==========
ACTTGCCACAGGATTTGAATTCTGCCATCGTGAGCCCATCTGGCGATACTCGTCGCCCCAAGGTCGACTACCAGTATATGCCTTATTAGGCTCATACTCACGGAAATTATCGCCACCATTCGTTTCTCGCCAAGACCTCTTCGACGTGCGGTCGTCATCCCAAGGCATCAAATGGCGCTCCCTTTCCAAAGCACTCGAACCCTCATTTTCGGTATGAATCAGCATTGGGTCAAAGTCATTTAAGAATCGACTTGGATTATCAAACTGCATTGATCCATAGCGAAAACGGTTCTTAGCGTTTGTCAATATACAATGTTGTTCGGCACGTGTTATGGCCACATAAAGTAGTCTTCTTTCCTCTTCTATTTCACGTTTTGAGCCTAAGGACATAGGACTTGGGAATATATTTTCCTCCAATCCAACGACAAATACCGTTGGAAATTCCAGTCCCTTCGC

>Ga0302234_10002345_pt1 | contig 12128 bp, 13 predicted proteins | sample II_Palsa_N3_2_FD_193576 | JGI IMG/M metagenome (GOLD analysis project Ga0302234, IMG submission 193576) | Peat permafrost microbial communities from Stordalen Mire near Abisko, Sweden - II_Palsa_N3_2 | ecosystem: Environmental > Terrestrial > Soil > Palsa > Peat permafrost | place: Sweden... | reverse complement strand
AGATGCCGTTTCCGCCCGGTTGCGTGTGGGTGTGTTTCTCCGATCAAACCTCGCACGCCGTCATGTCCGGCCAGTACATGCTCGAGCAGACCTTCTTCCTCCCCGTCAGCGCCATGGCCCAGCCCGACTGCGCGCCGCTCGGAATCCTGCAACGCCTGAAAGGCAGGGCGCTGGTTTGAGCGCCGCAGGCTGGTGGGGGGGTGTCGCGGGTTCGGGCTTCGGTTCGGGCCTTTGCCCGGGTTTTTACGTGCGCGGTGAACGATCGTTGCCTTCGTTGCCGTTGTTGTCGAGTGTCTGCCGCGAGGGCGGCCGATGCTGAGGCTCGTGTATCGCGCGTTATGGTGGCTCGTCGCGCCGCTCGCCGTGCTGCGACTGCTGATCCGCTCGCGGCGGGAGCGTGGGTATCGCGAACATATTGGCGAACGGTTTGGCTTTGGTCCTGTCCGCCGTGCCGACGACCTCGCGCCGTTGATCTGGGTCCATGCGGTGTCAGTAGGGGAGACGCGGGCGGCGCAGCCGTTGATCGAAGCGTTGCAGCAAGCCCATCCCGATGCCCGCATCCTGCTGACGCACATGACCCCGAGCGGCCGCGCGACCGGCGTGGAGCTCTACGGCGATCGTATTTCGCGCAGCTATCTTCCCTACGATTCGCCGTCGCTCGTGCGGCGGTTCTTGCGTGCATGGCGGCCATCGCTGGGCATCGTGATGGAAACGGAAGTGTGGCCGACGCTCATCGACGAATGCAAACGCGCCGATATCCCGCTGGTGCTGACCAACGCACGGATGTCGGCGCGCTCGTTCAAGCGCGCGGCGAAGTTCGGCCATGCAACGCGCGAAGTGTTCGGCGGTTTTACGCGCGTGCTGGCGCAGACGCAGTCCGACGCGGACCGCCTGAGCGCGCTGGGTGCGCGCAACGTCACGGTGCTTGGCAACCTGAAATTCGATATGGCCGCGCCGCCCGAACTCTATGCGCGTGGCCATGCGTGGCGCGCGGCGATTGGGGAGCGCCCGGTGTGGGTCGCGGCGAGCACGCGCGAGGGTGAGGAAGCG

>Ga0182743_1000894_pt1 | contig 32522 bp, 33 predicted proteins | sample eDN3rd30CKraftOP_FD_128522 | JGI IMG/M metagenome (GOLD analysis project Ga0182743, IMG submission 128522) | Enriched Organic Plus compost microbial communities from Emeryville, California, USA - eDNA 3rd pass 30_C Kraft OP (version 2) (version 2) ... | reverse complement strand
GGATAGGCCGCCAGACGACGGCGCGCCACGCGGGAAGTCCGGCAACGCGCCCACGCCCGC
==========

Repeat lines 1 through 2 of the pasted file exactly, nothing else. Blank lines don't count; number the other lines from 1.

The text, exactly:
ACTTGCCACAGGATTTGAATTCTGCCATCGTGAGCCCATCTGGCGATACTCGTCGCCCCAAGGTCGACTACCAGTATATGCCTTATTAGGCTCATACTCACGGAAATTATCGCCACCATTCGTTTCTCGCCAAGACCTCTTCGACGTGCGGTCGTCATCCCAAGGCATCAAATGGCGCTCCCTTTCCAAAGCACTCGAACCCTCATTTTCGGTATGAATCAGCATTGGGTCAAAGTCATTTAAGAATCGACTTGGATTATCAAACTGCATTGATCCATAGCGAAAACGGTTCTTAGCGTTTGTCAATATACAATGTTGTTCGGCACGTGTTATGGCCACATAAAGTAGTCTTCTTTCCTCTTCTATTTCACGTTTTGAGCCTAAGGACATAGGACTTGGGAATATATTTTCCTCCAATCCAACGACAAATACCGTTGGAAATTCCAGTCCCTTCGC

>Ga0302234_10002345_pt1 | contig 12128 bp, 13 predicted proteins | sample II_Palsa_N3_2_FD_193576 | JGI IMG/M metagenome (GOLD analysis project Ga0302234, IMG submission 193576) | Peat permafrost microbial communities from Stordalen Mire near Abisko, Sweden - II_Palsa_N3_2 | ecosystem: Environmental > Terrestrial > Soil > Palsa > Peat permafrost | place: Sweden... | reverse complement strand